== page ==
Quick Cheap Easy Shelf!




Introduction: Quick Cheap Easy Shelf!

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You can make this instructable in less than 30 mins, with limited tools, for less than £15 ($18)

Step 1: Step 1: Material Required

For this shelving you will only need 2 pieces of timber - 1 x 8ft (2 x 4) + 1 x 8ft (1 x 6)

I have added pictures of these 2 pieces that i used. I had these left over from previous projects but I estimate that in total the cost of buying these pieces would be approximately £6 ($8)

In addition to the wood, all that is needed is a number of screws. Here i used 4 x (8 x 100) Rawl screws per upright, which have the rawl plug attached and dont require any pre-drilling and accurate lining up with the wood. For these, the rawl plug and screw go straight through the wood and into the wall. Much handier and quicker than traditional methods. You can read more about the screws I used here but normal screws and rawl plugs would work just as well if this is all you have.

I didnt photograph this part but I have drawn a CAD illustration of how the 2 x4 is mounted to the wall using these screws. I cut the 2 x 4 down into 800mm lengths and placed them on the wall 1500mm apart.

Step 2: Step 2: Cutting the Timber

I set up a stop block on the mitre saw to cut the overall depth I wanted the shelf to be. As I am making repetitive cuts I set the stop block to 250mm and cut the 1x6 board into smaller pieces.

Following this I set a freshly cut pieces at an angle leaving approximately an inch at each end. The reason for this will become apparent in the next step. When I was happy with the line I had drawn and how it lined up with the blade, I made the cut. NOTE: MAKE SURE THE PIECE IS SECURE AGAINST THE BACK FENCE AND HANDS ARE KEPT WELL AWAY FROM THE BLADE DURING THIS CUT.

When the cut is made you will be left with your finished piece and a small triangluar piece. This 'waste' piece will now become your guide for future cuts. By setting it against the back fence it creates the angle you just cut on the original piece for future pieces to follow. When you line up the next pieces with the tip, it creates the exact same angle you cut previously meaning you can make multiples - for this shelf section you will need 8 pieces.

When you are done you should have something that looks like the last picture.

If you dont have a Mitre Saw, a hand saw would work just as well. Use your first cut as a template to mark the future pieces and cut along the line.

Step 3: Step 3: Assembling the Pieces

So with the angled pieces I cut, I added them to a top piece which is the same overall length. These parts are simply glued and screwed together.

When they are assembled, simply place them onto the 2 x 4 uprights and secure them in place with screws at each side as shown in the CAD model.

NOTE: When mounting the lower shelf supports, the top part of the shelf arm will need to be reduced in order to fit around the upright. This is shown int he last CAD model. The assembly process is the same. This too is held in place with screws on each side, as before.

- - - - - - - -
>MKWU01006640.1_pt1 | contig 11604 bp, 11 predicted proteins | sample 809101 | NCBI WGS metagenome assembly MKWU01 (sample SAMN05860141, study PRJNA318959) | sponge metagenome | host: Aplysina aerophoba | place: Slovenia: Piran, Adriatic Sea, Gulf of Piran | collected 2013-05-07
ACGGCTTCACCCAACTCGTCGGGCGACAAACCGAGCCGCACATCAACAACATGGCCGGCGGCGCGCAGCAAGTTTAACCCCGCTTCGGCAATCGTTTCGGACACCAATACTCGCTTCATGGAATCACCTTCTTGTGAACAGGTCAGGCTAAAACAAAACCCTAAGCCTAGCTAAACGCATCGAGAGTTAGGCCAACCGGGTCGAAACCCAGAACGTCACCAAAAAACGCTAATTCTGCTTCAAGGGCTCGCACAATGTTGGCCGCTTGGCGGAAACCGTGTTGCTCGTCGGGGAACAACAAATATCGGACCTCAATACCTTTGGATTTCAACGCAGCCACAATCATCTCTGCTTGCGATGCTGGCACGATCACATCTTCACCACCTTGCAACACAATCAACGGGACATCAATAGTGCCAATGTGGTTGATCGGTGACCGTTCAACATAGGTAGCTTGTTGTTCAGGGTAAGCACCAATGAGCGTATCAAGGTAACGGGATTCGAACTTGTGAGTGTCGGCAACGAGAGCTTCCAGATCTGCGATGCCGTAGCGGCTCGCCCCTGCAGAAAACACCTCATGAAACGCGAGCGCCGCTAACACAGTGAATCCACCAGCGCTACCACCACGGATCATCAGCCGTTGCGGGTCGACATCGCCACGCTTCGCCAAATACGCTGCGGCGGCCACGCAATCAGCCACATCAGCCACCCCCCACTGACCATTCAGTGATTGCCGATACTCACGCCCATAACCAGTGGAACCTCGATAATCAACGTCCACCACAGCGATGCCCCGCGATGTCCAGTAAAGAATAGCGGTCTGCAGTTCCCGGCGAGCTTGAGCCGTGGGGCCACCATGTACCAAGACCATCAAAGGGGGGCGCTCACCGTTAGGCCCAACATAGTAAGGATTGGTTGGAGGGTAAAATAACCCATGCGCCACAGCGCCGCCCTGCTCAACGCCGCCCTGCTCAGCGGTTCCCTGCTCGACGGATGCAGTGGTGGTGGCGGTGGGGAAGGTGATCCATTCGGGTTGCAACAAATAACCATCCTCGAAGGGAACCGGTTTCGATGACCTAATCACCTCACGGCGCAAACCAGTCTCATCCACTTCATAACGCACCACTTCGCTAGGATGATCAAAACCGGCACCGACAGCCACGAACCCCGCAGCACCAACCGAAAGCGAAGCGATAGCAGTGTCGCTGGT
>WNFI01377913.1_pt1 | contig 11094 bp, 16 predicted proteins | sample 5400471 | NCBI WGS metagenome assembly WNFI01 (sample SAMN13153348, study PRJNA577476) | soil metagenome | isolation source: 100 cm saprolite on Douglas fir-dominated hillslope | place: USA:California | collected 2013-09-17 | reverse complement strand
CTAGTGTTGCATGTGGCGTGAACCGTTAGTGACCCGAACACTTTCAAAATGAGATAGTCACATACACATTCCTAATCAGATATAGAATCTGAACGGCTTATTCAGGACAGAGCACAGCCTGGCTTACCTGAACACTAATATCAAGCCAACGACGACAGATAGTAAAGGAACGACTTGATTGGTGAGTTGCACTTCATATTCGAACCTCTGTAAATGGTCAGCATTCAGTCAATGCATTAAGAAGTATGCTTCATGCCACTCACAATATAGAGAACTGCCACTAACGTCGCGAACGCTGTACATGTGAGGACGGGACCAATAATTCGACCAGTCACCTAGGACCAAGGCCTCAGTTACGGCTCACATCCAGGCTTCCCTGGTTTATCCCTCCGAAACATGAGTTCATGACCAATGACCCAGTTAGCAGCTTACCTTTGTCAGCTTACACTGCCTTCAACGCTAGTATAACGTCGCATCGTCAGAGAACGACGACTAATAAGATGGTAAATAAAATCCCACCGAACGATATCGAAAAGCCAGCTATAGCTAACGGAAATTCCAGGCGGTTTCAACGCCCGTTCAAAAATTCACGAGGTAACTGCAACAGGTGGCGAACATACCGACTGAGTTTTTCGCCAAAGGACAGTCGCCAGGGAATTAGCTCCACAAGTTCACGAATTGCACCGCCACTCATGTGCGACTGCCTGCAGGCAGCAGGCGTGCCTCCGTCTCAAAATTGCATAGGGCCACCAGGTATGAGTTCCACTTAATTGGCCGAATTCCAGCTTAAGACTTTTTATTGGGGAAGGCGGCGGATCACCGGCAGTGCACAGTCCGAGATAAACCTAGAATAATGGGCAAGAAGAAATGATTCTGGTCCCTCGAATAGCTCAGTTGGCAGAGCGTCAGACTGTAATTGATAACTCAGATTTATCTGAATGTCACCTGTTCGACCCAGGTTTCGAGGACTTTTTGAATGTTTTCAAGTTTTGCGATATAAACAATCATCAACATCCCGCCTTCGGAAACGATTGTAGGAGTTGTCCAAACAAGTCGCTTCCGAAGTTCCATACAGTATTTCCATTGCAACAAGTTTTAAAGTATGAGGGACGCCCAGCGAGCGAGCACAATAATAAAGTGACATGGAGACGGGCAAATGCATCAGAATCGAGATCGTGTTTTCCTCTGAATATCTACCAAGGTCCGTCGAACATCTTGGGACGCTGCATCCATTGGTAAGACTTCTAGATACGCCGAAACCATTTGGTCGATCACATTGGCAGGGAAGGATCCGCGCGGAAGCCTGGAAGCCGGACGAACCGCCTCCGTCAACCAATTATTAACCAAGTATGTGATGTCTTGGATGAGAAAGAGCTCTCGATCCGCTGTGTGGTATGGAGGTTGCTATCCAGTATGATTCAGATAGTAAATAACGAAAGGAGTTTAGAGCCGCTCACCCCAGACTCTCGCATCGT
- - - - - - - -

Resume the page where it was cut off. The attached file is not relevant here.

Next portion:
Step 4: Step 4: Load It Up!

I used this quick easy and cheap method of wall mounted storage to hold some previous projects which I had made - modular shelving! They were taking up floor space that i need in my workshop so I wanted them up and out of the way. As you can see from the pictures, it works for me and I was actually surprised how much weight these simple wall brackets can support. I have had them in place for about 3 weeks now and they are a welcome addition to my work area.

Thanks for reading and good luck making!



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15 Discussions

Nice idea. If you drill regularly spaced holes through the verticals from side to side, and through the shelf holders, you could use dowels or metal rods to hold the shelves in place and quickly move them without screws. I would want to experiment a little with how to hold the dowels in place (cotter pins?), but shouldn't be much trouble for quick/dirty adjustable shelves.

I would build one but will use plywood and 2x4 lumber for verticals. Pine shelve holders, splits easy and is not structural enough for the weight of all my books.

Will bolt the whole thing to the wall studs with 1/2" bolts and washers.

Did you make your shelves a specific size so that they fit directly in the studs in the wall?

2 replies

He's from the UK so very rare to have studded walls. "Rawl plugs" is the giveaway plus they have gone metric.

The 1 x 6 timber was exactly 32mm wider than the 2 x 4 timber so it is a very secure fit to the parts mounted to the wall. It was just by chance that's what I had. If you had wider boards you may have to cut them down to fit but for this, I didn't have to


Very useful! When I saw the last images holding long boards, it became obvious why you added a top plate to the brackets. It could be adapted for book shelves, wall-mounted desks, model train shelves, etc.

I have difficulty lining up the chop saw blade with a pencil line - I would probably make a simple jig to keep my fingers out of the way - just a large scrap piece cut at the desired angle and clamped down. Then set the good piece against the jig.

Now I want to see how you made that pretty chop saw table (hint hint)

2 replies

Check out my other Instructables for a full break down of how I made it!

Got it. Nice worktable. Love that Kreg fastening system. Now I understand why a 3-level platform for the miter saw is needed - similar level show in other builds.

Might be interesting to use French cleats on this project. Support is already built in and the cleats could make the shelves adjustable.

Interesting miter saw setup you've got there. Material for a new instructible?

2 replies

Thanks! If you check out my other Instructables you will find it there!

Great idea! Congratulations! :D

Fantastic idea! Can't wait to try it! Thanx.